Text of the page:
• A clear workflow. Cashmere usually does visits for six to seven residents in succession per mental health provider, notes Givens. “Our policy is to maintain a provider list of residents. I go through that list with the mental health professional prior to rounding. Residents are often in shared rooms or they are in the hall, and there is not a quiet, private spot for them to have a visit. So, having that conversation in my office with the mental health provider to discuss some of the issues that we are seeing and want them to address with the resident is very helpful. Then, I take the iPad and round the building so that they get a chance to connect with each resident who is on the list.”

Customize and individualize when mental health providers are local

A telehealth-only approach to mental health services may not be as popular in the long-term care setting after the pandemic ends, says Lind. “Providing telehealth mental health services in nursing homes can be challenging and unpredictable for mental health providers,” she notes. “Reliance on nursing home staff, who are often busy with a multitude of patient care activities, to facilitate telehealth often results in inconsistent follow-through with telehealth scheduling and facilitation.”

Absent another pandemic that requires stringent infection prevention and control protocols, providers may want to consider some combination of in-person and telehealth visits when mental health providers are available locally, adds Paauw. “There are pros and cons to both in-person and telehealth visits, so we are considering the best path forward.”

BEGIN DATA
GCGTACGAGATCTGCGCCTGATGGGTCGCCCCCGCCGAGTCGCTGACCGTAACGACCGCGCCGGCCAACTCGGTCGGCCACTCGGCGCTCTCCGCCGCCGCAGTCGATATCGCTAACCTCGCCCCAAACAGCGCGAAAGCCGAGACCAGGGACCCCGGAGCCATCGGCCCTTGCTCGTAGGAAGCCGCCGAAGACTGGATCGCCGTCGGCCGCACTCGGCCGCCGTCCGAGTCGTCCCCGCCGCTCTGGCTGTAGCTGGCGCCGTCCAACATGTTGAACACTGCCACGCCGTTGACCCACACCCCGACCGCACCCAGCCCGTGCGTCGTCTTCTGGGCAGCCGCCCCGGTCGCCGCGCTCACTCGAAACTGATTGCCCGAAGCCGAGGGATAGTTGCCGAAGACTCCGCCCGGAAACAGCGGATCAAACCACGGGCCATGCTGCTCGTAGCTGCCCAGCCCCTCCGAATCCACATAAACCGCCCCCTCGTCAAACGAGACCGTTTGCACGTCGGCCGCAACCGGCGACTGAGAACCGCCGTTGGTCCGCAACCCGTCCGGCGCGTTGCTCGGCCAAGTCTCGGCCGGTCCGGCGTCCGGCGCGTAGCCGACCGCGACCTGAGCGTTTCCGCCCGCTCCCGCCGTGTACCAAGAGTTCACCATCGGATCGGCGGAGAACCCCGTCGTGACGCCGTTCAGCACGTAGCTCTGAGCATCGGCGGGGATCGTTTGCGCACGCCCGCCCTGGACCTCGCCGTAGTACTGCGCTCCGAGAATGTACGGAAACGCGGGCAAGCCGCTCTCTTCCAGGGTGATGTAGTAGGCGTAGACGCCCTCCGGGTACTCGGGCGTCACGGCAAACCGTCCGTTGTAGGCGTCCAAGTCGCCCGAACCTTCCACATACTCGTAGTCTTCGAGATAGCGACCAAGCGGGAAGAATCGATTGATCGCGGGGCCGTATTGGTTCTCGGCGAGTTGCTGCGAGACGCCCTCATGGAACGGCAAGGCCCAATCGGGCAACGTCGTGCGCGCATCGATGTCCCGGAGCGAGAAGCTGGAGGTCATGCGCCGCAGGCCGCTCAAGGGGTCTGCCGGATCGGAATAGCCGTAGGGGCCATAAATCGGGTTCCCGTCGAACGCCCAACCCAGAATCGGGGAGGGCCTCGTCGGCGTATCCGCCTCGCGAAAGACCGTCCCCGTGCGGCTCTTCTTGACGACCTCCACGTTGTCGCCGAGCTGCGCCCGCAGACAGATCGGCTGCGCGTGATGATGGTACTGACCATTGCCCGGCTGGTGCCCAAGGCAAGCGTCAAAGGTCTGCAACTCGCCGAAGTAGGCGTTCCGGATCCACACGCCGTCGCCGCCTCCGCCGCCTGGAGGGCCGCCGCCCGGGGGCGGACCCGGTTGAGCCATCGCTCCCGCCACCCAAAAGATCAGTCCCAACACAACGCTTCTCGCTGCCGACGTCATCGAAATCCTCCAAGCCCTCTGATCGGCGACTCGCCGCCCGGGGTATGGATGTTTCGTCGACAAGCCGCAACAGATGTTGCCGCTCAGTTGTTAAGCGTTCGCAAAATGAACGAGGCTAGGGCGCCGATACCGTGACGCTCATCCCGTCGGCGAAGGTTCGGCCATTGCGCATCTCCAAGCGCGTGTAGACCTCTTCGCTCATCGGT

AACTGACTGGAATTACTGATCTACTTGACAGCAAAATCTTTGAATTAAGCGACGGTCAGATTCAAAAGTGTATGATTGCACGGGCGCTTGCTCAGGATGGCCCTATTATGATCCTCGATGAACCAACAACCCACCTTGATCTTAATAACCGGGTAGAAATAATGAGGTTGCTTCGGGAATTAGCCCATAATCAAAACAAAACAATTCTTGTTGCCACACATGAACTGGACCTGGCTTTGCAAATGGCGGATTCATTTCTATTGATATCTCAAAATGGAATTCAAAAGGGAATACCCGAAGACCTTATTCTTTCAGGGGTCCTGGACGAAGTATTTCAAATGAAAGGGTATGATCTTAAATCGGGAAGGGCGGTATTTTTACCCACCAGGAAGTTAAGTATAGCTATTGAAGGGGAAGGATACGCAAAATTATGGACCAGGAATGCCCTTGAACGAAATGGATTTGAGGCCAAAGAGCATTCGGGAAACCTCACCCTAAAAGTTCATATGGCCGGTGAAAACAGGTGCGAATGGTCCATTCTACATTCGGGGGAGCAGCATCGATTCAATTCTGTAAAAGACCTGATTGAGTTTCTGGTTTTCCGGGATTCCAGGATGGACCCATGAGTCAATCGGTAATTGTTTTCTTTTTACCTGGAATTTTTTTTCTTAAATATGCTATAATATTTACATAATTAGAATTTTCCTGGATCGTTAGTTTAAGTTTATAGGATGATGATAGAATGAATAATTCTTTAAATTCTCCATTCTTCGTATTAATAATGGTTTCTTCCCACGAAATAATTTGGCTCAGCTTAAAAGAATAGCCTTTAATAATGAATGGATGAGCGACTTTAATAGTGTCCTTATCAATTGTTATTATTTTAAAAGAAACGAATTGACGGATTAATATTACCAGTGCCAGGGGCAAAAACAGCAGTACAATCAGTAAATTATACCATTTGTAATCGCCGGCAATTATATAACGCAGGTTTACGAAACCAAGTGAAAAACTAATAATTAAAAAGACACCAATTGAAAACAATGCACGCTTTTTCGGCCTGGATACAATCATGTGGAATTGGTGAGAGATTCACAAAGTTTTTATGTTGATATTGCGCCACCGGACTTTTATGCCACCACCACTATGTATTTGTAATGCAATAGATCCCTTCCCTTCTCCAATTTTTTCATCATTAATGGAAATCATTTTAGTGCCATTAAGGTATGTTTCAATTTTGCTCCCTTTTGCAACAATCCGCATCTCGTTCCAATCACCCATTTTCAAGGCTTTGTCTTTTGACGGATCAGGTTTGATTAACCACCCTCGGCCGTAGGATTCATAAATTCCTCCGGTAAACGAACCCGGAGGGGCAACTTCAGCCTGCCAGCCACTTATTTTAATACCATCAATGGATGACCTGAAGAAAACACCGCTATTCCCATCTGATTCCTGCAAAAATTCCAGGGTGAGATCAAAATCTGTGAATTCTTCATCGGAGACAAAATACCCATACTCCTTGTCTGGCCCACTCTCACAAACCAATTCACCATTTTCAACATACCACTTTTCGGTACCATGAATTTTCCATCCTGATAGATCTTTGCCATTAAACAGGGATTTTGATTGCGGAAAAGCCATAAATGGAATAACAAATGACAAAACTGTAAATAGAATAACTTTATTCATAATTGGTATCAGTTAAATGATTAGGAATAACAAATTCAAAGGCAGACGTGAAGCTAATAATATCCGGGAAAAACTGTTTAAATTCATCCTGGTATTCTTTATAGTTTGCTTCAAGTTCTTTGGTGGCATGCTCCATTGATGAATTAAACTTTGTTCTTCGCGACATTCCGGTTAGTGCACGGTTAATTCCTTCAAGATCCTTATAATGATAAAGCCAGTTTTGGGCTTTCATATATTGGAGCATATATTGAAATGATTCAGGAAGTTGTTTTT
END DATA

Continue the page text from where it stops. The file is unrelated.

To achieve maximum productivity and scheduling flexibility for the mental health provider and the nursing home, a combination of visit types may be ideal, she explains. “For example, the mental health provider could do an initial in-person visit to establish the relationship and start the journey with the resident, and then they could transition to telehealth visits or perhaps telehealth every other visit.”

It’s especially important to consider scheduling flexibility for the resident when deciding how to structure mental health visits, says Paauw. “The entire interdisciplinary team is there to serve the resident and help them be the best they can be. If, for example, the resident wants to go to bingo and do their counseling later, you should have a process that is flexible enough to allow them to do that. Finding the right balance of virtual and in-patient visits for each resident will be critical.”

The flexibility offered by using telehealth in conjunction with face-to-face services potentially could decrease the rate of missed sessions, adds Lind. “For example, mental health providers often round at a specific facility on a certain day of the week, and often some patients are missed because they may be at dialysis, at an outpatient appointment, or in the hospital. Allowing for the option of having telehealth as an adjunct method of delivery could potentially assist with continuity of service delivery.”